“What are you doing here?” he demanded.
She stepped across the threshold. “What do you think I’m doing here?”
“You know this isn’t going to work."
"I think you're underestimating me."
The reader doesn't need many tags to see that this conversation is between two people. It's only in lengthy conversations of more than two that you may need to use "said" multiple times. And even then, you should still keep your "alternative" tags to a minimum, as they distract from the dialogue itself.
2. Ensure the word fits
Speaking of distractions, nothing is more distracting to readers than when a word just seems "off." This is why, when you do use a descriptive dialogue tag, it needs to fit the situation perfectly.
While this tip might sound obvious, editors can attest that odd verbs in dialogue tags are all too common. For example:
“I never want to see you again!” he exclaimed.
That might seem like a good place to use the word exclaim, since we know it means to say something loudly. However, the underlying connotations of "exclaim" are a bit different — an exclamation is usually a positive shout of surprise, not a negative one. Better tags for the dialogue above might be:
“I never want to see you again!” he bellowed.
“I never want to see you again!” he roared.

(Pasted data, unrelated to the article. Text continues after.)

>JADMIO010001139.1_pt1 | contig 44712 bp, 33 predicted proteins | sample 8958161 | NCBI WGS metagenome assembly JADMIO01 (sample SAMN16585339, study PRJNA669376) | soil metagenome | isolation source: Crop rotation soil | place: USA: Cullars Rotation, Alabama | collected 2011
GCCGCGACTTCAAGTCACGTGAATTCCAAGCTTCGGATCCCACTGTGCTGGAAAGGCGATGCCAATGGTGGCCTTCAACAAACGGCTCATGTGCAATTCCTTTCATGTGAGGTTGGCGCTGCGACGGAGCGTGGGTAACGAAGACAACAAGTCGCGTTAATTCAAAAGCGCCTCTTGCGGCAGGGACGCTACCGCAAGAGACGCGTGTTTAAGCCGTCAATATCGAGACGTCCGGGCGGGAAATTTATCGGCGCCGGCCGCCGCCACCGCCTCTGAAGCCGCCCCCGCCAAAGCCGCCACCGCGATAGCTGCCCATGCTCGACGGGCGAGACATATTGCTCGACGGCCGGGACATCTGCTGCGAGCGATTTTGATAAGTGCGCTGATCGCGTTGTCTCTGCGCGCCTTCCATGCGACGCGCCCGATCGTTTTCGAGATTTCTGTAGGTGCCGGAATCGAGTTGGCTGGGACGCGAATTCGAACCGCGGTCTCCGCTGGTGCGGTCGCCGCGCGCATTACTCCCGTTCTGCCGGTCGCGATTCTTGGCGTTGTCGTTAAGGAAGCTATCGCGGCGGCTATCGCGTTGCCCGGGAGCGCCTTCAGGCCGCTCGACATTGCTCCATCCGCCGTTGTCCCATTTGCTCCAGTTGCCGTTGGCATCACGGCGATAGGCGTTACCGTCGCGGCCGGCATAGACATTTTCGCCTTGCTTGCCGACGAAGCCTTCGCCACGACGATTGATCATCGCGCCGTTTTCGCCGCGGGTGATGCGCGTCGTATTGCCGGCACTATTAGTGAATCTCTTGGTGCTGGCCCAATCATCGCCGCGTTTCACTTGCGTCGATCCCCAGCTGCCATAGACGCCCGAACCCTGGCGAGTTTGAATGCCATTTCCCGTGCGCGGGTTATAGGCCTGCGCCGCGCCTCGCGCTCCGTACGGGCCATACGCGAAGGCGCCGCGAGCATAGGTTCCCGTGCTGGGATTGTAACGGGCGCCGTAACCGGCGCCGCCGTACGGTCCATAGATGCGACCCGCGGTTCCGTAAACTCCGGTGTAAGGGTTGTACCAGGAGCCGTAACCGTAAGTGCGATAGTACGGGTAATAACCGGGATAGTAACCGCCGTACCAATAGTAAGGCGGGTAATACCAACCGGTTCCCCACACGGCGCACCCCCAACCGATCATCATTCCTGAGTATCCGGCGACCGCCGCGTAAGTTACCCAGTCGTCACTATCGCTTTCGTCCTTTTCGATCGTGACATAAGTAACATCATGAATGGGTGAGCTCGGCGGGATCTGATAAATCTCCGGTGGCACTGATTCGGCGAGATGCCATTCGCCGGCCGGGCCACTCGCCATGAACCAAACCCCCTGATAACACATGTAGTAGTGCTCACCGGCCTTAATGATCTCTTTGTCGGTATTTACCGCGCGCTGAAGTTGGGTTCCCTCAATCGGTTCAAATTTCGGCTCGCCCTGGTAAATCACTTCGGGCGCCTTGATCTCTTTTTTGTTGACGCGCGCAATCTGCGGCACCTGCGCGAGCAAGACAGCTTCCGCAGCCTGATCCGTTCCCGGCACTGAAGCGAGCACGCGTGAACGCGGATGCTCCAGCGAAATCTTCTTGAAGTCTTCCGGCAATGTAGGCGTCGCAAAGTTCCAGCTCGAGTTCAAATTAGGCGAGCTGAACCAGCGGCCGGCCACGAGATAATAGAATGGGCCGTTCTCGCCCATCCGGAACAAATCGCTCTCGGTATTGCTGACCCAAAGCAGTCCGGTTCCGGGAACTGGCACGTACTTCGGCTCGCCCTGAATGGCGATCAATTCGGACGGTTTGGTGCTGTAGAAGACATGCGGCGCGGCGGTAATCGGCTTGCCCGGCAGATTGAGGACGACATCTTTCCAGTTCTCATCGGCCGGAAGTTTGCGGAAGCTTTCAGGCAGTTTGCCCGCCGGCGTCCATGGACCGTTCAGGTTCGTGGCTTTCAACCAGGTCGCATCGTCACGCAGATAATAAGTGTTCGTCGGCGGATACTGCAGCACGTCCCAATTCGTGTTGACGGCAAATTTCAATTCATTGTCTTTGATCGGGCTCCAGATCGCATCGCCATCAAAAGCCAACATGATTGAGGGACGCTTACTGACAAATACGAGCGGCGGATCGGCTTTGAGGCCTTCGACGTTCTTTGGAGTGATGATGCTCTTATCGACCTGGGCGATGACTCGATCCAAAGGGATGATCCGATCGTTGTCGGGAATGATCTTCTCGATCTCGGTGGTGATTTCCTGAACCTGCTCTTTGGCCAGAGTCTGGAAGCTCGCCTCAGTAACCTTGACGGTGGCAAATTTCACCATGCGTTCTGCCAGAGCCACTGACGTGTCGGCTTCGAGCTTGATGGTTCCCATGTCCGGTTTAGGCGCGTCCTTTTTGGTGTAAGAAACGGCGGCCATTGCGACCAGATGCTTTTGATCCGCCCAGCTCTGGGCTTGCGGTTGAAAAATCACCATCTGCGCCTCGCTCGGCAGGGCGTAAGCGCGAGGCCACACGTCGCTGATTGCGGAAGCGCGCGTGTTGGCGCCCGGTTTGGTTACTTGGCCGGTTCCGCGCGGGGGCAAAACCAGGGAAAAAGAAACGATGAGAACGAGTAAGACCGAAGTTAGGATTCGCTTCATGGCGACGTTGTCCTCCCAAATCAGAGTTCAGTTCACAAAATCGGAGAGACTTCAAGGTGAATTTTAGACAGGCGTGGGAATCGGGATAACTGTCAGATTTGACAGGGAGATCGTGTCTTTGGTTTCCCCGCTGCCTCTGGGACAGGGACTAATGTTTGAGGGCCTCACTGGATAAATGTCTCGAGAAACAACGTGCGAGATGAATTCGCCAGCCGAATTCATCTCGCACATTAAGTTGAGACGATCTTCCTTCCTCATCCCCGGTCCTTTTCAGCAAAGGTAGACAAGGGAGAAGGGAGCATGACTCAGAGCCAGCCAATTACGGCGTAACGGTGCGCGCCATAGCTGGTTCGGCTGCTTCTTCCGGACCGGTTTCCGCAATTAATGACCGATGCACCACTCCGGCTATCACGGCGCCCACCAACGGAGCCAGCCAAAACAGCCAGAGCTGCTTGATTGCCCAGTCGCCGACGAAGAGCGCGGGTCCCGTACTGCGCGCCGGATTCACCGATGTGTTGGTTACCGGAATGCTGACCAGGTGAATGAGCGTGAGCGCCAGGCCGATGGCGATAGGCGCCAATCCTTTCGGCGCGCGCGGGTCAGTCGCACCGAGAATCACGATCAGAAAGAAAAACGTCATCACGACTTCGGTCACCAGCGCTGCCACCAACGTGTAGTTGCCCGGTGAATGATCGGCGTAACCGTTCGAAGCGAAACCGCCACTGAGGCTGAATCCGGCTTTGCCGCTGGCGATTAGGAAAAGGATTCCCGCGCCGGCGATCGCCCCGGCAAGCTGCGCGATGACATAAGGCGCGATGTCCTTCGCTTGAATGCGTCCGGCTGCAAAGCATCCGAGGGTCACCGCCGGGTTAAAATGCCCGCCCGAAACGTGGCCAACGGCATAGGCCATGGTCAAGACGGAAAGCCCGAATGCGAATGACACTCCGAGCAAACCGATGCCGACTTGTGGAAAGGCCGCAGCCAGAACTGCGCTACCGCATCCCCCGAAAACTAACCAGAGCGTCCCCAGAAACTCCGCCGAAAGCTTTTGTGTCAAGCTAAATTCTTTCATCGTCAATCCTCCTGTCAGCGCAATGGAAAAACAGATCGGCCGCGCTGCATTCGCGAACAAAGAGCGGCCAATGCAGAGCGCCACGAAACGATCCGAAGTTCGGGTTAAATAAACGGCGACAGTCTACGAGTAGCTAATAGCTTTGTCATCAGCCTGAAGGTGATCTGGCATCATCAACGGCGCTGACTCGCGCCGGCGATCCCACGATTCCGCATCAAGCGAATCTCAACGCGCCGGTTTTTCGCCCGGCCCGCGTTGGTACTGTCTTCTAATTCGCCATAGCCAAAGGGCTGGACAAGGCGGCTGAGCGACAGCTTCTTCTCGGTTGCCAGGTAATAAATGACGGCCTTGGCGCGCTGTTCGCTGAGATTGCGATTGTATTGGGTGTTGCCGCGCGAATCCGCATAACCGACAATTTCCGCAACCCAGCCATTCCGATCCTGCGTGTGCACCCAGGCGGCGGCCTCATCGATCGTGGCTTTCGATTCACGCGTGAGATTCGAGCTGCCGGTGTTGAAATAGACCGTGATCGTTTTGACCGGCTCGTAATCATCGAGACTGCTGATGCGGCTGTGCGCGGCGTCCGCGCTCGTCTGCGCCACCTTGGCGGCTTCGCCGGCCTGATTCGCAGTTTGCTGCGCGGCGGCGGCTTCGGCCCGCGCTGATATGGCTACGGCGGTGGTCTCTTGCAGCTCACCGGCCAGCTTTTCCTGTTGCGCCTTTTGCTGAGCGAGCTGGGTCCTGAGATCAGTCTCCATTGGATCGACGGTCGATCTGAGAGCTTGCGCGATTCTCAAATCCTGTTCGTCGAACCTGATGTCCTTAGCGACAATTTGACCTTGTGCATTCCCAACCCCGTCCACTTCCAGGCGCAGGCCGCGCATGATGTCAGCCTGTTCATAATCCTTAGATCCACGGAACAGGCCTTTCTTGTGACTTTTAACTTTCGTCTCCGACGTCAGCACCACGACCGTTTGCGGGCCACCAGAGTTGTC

“I never want to see you again!” he snarled.
All of these depict the tone more accurately than "exclaimed." And again, you don't even really need such a descriptive tag, as the message here is pretty clear.
But if you do decide to use one, make sure you know what it actually means! This is where our list comes in handy — you know exactly which words are associated with which emotions and scenarios.
3. Break up with action beats
Another strategy to make these unusual tags work is to break them up with action beats, or descriptions of what characters are doing in the scene.
If you're not familiar with action beats, just look back at the revised example from tip #1! "She stepped across the threshold" is an action beat that shows the character's movement as she speaks, to signal that she's the one talking.
An action beat may appear before or after a line of dialogue, or even in the middle — just make sure to punctuate it properly. Here are a few more examples of action beats:
a) Murphy approached the stand and took a deep breath. "The defendant pleads not guilty, Your Honor."
b) "I was just trying," I said through clenched teeth, trying to control my frustration, "to help you out, for once in your miserable life."